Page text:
You could first try out a small experiment. Show the following ads to people outside the industry and (probably the next day) ask them for the name of the brand which was being advertised. In most cases, you would find varying levels of recalls for the brand.
Now, also take a couple of minutes and try to memorize the following 5 words – Lion, Banana, elaborate, keen, Fire.
Brand Recall – Importance of Brand Linkage, ROI
There are still multiple views on whether Recall is even a measure to individually target. There is some evidence that there isn’t a clear correlation between higher levels of recall and sales. However, there are quite a few categories where a higher mind share is a basic requisite to staying in the game.
Especially if you would be spending $ 4 Mn for every 30 secs on Superbowl, we should be sure that the highest impact of the ad is routed towards your sales – and not the category’s… (or even worse, your competitors !). Before we dive into best practices, we need a quick understanding of Memory, types of memory and its impact on advertising.
Memory – The nuts and bolts of the Operation
When we think of anything or experience something, a set of neurons light up in the brain. The more frequently these neurons fire together, the better the links (synapses) emerge – resulting in stronger memory.
Memory could be of the following types:
- Short term – This would typically be similar to remembering a phone number for a short period (till it is punched into the keypad) and then discarded once the usage is no longer necessary. This can be strengthened by repetition – but do note that despite repetition, this can be broken if attention is carried away (say someone speaks to you while you are trying to remember the phone number).
- Long term – This is longer term and more deeply imbibed. This is strengthened by repetition and strong emotional experiences (higher involvement or excitement / stress).
Memory is also classified under two broad heads. Reflect upon them and try to find which levers are important for your category:
- Declarative Memory – This can be accessed through verbal queries and you would get quite articulate responses. This is further split down into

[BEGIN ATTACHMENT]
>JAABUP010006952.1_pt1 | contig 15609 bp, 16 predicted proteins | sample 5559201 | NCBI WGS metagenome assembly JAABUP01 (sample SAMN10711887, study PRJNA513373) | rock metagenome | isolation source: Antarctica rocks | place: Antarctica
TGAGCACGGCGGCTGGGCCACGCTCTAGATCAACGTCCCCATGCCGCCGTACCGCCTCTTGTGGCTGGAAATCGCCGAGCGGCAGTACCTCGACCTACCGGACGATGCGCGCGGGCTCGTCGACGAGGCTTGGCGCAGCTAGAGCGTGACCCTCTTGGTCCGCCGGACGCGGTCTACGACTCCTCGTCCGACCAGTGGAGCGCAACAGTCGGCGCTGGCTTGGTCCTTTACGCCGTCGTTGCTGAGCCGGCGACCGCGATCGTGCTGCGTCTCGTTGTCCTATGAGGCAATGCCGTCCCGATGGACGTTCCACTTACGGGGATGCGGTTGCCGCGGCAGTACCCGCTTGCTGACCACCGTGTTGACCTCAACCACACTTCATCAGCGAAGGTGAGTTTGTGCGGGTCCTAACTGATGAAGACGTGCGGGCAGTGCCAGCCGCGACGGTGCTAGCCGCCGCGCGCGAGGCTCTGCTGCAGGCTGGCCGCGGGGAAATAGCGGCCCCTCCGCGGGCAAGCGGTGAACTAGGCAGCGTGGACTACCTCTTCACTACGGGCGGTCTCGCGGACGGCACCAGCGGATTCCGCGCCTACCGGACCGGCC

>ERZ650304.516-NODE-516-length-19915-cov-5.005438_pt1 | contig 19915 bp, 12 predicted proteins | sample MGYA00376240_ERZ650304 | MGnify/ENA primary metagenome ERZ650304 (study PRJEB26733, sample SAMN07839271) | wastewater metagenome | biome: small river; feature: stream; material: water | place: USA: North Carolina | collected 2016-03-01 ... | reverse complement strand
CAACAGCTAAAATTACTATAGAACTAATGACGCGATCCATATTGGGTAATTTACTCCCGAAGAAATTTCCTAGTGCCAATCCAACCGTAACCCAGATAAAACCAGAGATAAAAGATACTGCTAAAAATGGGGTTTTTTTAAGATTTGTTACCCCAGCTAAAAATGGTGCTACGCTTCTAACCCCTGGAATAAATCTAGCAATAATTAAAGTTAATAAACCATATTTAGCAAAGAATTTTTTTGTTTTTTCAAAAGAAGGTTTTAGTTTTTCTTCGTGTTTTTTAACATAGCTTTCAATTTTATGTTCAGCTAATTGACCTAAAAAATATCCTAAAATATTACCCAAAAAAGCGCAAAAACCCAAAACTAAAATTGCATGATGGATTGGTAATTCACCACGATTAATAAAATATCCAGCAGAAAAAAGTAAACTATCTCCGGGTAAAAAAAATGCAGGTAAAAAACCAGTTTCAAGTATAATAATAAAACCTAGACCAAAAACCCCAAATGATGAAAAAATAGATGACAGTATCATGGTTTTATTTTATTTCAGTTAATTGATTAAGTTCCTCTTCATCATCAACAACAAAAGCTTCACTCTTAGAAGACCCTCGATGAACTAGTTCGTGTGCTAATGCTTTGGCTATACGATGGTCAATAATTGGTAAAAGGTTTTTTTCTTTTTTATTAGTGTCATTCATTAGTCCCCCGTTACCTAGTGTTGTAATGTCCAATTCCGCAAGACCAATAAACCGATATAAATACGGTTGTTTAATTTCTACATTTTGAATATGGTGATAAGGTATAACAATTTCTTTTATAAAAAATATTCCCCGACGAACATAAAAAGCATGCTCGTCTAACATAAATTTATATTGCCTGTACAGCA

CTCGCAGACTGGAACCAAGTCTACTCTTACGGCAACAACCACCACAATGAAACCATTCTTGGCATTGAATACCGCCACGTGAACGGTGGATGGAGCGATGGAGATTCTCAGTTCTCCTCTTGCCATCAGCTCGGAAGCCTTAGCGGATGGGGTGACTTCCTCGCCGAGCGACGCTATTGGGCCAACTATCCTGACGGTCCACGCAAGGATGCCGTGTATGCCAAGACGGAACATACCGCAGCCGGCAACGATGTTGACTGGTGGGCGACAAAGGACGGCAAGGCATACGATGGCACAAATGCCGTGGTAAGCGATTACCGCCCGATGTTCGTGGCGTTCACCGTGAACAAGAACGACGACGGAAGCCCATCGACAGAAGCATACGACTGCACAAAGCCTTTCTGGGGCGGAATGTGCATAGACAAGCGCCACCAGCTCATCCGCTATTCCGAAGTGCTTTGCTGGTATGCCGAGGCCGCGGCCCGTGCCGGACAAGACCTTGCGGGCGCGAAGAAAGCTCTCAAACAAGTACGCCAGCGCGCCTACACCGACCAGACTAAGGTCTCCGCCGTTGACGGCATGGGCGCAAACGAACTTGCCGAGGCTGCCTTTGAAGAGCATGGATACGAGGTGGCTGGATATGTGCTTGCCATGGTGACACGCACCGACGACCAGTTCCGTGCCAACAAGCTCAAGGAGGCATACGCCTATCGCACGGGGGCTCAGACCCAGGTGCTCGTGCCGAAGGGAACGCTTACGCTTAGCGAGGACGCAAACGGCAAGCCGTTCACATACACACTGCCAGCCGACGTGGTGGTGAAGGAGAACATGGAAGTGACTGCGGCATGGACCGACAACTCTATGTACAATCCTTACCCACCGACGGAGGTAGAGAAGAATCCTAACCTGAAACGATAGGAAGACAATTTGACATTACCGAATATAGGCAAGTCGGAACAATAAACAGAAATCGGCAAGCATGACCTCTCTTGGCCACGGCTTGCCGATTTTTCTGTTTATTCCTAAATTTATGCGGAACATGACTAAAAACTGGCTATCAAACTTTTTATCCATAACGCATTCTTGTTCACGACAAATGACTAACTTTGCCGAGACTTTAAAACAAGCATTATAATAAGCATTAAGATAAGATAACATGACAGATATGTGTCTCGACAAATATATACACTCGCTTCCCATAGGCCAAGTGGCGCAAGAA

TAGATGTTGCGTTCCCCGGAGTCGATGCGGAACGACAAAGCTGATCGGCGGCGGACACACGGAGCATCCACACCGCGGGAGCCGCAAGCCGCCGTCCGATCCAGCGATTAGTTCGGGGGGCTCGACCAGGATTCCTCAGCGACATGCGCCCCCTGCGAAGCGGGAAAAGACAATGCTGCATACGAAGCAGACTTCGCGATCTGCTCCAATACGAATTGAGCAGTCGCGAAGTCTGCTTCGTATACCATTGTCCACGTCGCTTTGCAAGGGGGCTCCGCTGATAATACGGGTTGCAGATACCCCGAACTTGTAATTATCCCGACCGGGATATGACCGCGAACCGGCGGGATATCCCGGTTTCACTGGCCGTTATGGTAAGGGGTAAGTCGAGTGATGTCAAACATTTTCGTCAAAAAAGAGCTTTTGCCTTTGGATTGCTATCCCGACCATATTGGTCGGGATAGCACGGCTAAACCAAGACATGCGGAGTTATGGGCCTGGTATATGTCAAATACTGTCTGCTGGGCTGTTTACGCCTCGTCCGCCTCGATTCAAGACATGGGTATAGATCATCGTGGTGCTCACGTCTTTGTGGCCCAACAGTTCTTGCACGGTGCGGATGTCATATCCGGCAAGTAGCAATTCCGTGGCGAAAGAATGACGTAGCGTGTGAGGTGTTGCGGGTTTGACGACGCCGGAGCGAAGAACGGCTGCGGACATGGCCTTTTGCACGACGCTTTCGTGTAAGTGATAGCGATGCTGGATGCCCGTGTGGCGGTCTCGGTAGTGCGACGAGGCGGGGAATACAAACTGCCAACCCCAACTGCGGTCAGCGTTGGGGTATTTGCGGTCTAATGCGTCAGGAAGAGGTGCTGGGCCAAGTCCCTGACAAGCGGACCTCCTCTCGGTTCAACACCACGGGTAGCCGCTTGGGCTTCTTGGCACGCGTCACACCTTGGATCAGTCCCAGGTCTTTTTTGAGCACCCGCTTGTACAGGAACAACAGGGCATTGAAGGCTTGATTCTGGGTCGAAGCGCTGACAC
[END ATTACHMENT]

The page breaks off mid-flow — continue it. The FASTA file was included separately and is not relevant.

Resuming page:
- Semantic Memory – Our knowledge of facts (1+1=2), meanings (mammals vs reptiles), categoric information (Cars run on gasoline), etc.
- Episodic Memory – What we learnt during from episodes of our life. Here, depending on the nature of the event, it could be heavily imprinted in memory (eg. a first kiss vs. a mundane office meeting).
- Non-Declarative Memory – These information cannot be retrieved through verbal cues as they have been learnt subconsciously. This could deal with knowledge of ‘riding a bike’, ‘shaving’, ‘picking vegetables’ etc. – which are learnt over long periods of time.
- Procedural Motor Skills – The knowledge of riding a bike, you most likely will not be able to articulate how you learnt the skill. It deals with knowledge of ‘how to’ (declarative memory deals in ‘what of’).
- Priming – One stimulus influences response to another related stimulus. What you hear or see before a decision point can light up different (but related) parts of your brain, inducing you to act differently.
Here’s a test – Complete the word GR___ ?
Would your response be the same if you heard- (Red, Blue, Yellow, GR____ ) vs (Apple, Banana, Orange, GR_____), before the question? That’s Priming.
- Classical Conditioning – This is quite a deep topic in itself, but in a nutshell, after repeated pairings of a stimulus (which at first is neutral) with another stimulus (which actually causes the physical response), the body begins to react later to just the neutral stimulus.
Let us also understand “Why and how do we forget?” which can throw some light on the subject:
- Encoding Failure – If the information to be remembered needs processing with a lot of conscious effort, the information can quickly be forgotten from short term memory.
- Insignificant levels of repetition can result in decay of the first learning. Forgetting rapidly occurs with time, but eventually levels off. We would even keep trace memories of some brands we had experienced during childhood.
- Do you recollect all the 5 words given to you in the beginning? Chances are you would recollect more of the nouns, vs. the other verbs. This is because they created a ‘mental image’ as soon as you read them. Similarly, brand communication that fails to imprint a visual image in the mind (either unique or linked to the brand concept) would have greater decay.
- ‘Retrieval cues’ are vital in aiding associations and clear recall at a later stage. This could be in the form of mnemonics, mascots, advertising themes, etc. These cues would “fire together” even before the brand name is flashed on screen.
- The ‘mental image’ also proves that we remember things which are more visual.
- The Familiar – We are able to remember best when we are familiar with the context. An interesting example is a chess board with the pieces left in mid-play – experienced chess players need just 5 secs to remember all pieces and their positions ! This is because they are familiar with the information and are immediately able to organise it into manageable units. In a way it is also ‘meaningful information’ to them.